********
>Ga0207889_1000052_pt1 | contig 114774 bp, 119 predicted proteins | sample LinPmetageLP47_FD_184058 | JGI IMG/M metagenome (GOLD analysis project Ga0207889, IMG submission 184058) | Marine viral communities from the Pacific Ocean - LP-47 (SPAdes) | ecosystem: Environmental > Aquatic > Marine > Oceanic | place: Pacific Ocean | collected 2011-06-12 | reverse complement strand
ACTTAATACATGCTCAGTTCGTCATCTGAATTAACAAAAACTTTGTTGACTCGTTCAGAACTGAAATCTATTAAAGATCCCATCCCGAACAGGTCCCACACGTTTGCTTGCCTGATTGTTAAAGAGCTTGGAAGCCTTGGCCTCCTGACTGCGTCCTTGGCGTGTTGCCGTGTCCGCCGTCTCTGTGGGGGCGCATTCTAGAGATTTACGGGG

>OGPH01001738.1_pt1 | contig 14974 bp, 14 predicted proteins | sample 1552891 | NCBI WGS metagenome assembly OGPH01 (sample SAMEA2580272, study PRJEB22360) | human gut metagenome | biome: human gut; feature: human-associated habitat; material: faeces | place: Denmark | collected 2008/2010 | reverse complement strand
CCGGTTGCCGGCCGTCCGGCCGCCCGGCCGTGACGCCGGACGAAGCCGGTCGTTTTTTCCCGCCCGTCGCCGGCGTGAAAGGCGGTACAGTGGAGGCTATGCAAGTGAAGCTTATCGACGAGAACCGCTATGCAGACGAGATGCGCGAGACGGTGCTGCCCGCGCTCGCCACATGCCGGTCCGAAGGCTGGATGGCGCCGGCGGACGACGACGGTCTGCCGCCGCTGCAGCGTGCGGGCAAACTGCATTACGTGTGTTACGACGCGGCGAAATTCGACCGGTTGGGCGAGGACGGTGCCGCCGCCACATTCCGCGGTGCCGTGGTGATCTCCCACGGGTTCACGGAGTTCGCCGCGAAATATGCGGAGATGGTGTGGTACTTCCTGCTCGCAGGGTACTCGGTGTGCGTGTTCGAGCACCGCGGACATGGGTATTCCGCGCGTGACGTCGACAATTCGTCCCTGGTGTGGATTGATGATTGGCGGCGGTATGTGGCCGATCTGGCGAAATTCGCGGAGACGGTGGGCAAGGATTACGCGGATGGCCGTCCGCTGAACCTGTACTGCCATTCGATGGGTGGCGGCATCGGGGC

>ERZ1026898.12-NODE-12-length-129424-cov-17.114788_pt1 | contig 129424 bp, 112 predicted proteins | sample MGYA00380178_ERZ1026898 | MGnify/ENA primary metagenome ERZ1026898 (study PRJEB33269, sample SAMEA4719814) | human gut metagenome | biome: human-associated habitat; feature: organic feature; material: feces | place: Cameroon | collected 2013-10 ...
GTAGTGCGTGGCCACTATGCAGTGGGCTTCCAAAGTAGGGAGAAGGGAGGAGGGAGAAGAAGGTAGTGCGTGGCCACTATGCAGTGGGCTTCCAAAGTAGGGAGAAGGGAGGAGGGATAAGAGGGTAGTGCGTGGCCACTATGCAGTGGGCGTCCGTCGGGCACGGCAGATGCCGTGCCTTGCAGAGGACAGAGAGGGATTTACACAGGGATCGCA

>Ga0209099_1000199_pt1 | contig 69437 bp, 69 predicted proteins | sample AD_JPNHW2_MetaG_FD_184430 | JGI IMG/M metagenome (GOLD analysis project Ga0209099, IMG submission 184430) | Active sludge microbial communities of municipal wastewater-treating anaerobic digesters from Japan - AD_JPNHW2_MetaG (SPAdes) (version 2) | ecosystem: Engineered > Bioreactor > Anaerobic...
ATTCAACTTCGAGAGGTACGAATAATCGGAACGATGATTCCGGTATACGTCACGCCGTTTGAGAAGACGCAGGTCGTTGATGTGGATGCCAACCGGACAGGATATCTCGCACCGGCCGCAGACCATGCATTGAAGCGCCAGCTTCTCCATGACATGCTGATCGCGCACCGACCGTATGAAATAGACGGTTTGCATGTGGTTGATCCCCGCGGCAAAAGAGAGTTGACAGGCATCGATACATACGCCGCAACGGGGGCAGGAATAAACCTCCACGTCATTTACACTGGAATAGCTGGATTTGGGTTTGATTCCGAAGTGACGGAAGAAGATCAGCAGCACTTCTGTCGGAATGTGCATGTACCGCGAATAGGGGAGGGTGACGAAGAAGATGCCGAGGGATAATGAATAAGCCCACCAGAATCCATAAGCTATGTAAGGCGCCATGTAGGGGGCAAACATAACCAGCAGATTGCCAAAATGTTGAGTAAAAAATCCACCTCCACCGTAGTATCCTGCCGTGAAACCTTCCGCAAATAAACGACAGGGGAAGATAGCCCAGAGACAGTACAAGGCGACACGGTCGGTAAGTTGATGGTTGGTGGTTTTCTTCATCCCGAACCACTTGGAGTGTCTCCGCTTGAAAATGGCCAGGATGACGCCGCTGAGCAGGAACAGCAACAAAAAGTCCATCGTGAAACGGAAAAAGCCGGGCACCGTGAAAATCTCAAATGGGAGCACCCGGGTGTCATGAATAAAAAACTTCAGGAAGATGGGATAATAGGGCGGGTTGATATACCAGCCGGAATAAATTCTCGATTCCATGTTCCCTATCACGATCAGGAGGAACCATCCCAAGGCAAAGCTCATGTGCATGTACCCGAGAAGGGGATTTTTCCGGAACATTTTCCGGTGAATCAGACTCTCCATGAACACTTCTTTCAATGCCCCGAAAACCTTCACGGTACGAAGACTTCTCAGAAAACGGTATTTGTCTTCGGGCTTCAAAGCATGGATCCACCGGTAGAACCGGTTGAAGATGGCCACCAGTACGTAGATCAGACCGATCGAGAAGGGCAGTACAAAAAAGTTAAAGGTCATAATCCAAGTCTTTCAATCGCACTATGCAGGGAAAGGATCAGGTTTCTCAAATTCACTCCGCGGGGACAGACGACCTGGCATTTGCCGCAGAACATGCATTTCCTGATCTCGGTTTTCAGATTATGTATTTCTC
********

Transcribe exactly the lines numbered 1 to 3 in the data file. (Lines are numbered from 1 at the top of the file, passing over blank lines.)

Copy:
>Ga0207889_1000052_pt1 | contig 114774 bp, 119 predicted proteins | sample LinPmetageLP47_FD_184058 | JGI IMG/M metagenome (GOLD analysis project Ga0207889, IMG submission 184058) | Marine viral communities from the Pacific Ocean - LP-47 (SPAdes) | ecosystem: Environmental > Aquatic > Marine > Oceanic | place: Pacific Ocean | collected 2011-06-12 | reverse complement strand
ACTTAATACATGCTCAGTTCGTCATCTGAATTAACAAAAACTTTGTTGACTCGTTCAGAACTGAAATCTATTAAAGATCCCATCCCGAACAGGTCCCACACGTTTGCTTGCCTGATTGTTAAAGAGCTTGGAAGCCTTGGCCTCCTGACTGCGTCCTTGGCGTGTTGCCGTGTCCGCCGTCTCTGTGGGGGCGCATTCTAGAGATTTACGGGG

>OGPH01001738.1_pt1 | contig 14974 bp, 14 predicted proteins | sample 1552891 | NCBI WGS metagenome assembly OGPH01 (sample SAMEA2580272, study PRJEB22360) | human gut metagenome | biome: human gut; feature: human-associated habitat; material: faeces | place: Denmark | collected 2008/2010 | reverse complement strand